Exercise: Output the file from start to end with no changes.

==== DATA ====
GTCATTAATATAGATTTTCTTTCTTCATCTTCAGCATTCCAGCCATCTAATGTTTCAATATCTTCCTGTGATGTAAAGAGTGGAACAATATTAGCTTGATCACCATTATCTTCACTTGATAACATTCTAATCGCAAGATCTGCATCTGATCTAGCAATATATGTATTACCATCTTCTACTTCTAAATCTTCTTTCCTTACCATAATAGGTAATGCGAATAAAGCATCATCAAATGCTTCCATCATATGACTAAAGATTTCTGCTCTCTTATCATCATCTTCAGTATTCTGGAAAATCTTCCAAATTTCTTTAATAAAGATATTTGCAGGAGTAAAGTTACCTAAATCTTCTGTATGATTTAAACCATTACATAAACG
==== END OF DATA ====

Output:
GTCATTAATATAGATTTTCTTTCTTCATCTTCAGCATTCCAGCCATCTAATGTTTCAATATCTTCCTGTGATGTAAAGAGTGGAACAATATTAGCTTGATCACCATTATCTTCACTTGATAACATTCTAATCGCAAGATCTGCATCTGATCTAGCAATATATGTATTACCATCTTCTACTTCTAAATCTTCTTTCCTTACCATAATAGGTAATGCGAATAAAGCATCATCAAATGCTTCCATCATATGACTAAAGATTTCTGCTCTCTTATCATCATCTTCAGTATTCTGGAAAATCTTCCAAATTTCTTTAATAAAGATATTTGCAGGAGTAAAGTTACCTAAATCTTCTGTATGATTTAAACCATTACATAAACG